Music theory has long aligned itself with the sciences - particularly with physics, mathematics, and experimental psychology - seeking to cloak itself in the mantle of their epistemological legitimacy. This affinity, which was foreshadowed in music's inclusion in the medieval quadrivium alongside geometry, astronomy, and arithmetic, is evident throughout the history of music theory from the scientific revolution onward. Yet, as eager as music theorists have been to claim the epistemological privilege accorded the sciences, they have also been wary of limitations attending such an alliance.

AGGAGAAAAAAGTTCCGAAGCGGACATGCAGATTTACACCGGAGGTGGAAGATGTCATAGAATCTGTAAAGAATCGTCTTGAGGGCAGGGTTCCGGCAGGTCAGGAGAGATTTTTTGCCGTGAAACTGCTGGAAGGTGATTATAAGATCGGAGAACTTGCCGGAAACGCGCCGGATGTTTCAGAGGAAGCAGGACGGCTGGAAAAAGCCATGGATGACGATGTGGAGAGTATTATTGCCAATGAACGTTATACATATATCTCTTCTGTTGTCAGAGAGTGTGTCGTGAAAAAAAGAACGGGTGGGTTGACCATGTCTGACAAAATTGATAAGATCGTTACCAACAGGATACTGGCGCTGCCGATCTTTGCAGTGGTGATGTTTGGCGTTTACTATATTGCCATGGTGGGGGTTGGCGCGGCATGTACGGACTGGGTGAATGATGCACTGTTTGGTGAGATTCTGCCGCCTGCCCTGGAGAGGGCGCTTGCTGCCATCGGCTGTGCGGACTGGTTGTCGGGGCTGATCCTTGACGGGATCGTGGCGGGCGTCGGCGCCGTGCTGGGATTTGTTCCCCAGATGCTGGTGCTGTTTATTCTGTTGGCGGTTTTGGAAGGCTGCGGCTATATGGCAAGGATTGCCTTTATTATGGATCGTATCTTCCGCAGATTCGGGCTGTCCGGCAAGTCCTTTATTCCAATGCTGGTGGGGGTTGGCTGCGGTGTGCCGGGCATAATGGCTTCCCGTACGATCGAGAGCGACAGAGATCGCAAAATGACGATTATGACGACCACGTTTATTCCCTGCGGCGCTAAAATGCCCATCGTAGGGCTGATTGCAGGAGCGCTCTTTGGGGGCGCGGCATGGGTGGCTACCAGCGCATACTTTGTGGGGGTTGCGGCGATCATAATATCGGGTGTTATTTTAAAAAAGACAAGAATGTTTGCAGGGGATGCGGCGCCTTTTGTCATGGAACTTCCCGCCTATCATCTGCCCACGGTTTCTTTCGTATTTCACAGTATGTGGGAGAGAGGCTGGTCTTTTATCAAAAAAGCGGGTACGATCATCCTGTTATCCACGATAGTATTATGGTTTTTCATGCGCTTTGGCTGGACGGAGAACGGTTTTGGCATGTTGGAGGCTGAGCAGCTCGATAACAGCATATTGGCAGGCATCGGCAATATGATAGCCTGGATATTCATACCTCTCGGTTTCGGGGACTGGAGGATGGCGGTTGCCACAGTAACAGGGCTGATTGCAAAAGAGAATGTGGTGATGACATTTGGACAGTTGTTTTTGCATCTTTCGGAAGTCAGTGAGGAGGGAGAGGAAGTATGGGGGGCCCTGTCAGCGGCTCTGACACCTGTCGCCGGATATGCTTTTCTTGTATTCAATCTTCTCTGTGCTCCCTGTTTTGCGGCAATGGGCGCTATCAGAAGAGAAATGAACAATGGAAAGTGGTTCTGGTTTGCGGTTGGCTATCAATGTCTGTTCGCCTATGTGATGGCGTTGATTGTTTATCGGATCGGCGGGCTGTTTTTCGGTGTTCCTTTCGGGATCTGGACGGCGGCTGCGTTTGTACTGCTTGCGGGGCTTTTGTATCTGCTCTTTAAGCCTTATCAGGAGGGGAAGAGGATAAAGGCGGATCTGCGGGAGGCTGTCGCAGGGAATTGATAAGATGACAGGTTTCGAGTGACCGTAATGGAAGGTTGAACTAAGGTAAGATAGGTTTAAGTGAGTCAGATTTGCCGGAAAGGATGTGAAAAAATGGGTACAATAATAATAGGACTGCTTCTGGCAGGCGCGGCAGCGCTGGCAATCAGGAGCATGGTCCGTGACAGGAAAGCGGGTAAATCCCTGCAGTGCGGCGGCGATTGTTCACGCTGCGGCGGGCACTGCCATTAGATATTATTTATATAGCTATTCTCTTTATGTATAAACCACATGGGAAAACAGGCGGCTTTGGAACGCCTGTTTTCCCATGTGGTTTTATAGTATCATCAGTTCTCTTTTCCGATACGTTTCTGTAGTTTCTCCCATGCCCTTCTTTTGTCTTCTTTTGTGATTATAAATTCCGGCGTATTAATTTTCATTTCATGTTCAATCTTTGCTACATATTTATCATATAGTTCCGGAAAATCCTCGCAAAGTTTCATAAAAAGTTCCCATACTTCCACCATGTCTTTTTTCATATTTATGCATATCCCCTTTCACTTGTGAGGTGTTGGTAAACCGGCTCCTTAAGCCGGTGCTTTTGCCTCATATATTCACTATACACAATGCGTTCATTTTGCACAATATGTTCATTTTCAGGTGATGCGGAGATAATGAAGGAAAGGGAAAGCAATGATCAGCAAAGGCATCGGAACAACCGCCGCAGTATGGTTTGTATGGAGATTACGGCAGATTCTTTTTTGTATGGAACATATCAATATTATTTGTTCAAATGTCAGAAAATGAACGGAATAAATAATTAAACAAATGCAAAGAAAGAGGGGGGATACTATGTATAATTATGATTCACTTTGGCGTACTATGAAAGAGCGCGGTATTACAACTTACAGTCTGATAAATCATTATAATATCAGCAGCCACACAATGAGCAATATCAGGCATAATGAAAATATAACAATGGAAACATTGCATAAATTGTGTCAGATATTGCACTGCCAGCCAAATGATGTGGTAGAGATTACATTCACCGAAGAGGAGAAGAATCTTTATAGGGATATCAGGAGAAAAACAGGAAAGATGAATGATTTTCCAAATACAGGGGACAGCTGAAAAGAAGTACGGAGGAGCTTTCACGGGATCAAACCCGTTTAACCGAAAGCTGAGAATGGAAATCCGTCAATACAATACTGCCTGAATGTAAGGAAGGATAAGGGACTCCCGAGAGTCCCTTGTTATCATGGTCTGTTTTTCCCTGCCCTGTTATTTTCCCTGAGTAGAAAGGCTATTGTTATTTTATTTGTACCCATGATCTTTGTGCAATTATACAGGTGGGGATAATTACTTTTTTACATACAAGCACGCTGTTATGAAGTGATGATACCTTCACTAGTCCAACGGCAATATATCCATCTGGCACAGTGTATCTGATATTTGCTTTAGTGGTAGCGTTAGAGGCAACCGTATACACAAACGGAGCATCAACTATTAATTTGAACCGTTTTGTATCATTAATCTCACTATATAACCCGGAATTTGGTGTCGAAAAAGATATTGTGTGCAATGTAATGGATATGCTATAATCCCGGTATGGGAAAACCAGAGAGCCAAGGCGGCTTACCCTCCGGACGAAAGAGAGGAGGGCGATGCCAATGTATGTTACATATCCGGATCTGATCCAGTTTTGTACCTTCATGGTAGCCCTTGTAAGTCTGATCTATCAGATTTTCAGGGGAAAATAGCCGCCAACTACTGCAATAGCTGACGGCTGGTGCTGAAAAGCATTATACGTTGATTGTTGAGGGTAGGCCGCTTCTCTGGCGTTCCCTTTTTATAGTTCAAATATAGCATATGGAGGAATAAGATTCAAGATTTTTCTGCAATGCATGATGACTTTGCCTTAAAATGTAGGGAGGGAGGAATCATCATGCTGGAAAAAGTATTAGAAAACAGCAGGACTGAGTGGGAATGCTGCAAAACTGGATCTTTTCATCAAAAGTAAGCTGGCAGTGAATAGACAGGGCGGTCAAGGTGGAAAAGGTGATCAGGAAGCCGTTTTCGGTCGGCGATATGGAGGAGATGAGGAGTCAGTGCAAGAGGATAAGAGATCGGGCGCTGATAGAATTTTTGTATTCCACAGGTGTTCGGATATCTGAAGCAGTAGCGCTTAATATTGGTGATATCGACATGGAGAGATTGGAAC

This collection of essays will provide a historical as well as a philosophical and aesthetic context regarding music theory's relationship to science. The thirteen authors work in a range of fields and traditions including music theory, musicology, and philosophy.
Stockholm: Acta Universitatis Stockholmiensis, 2008. , 317 p.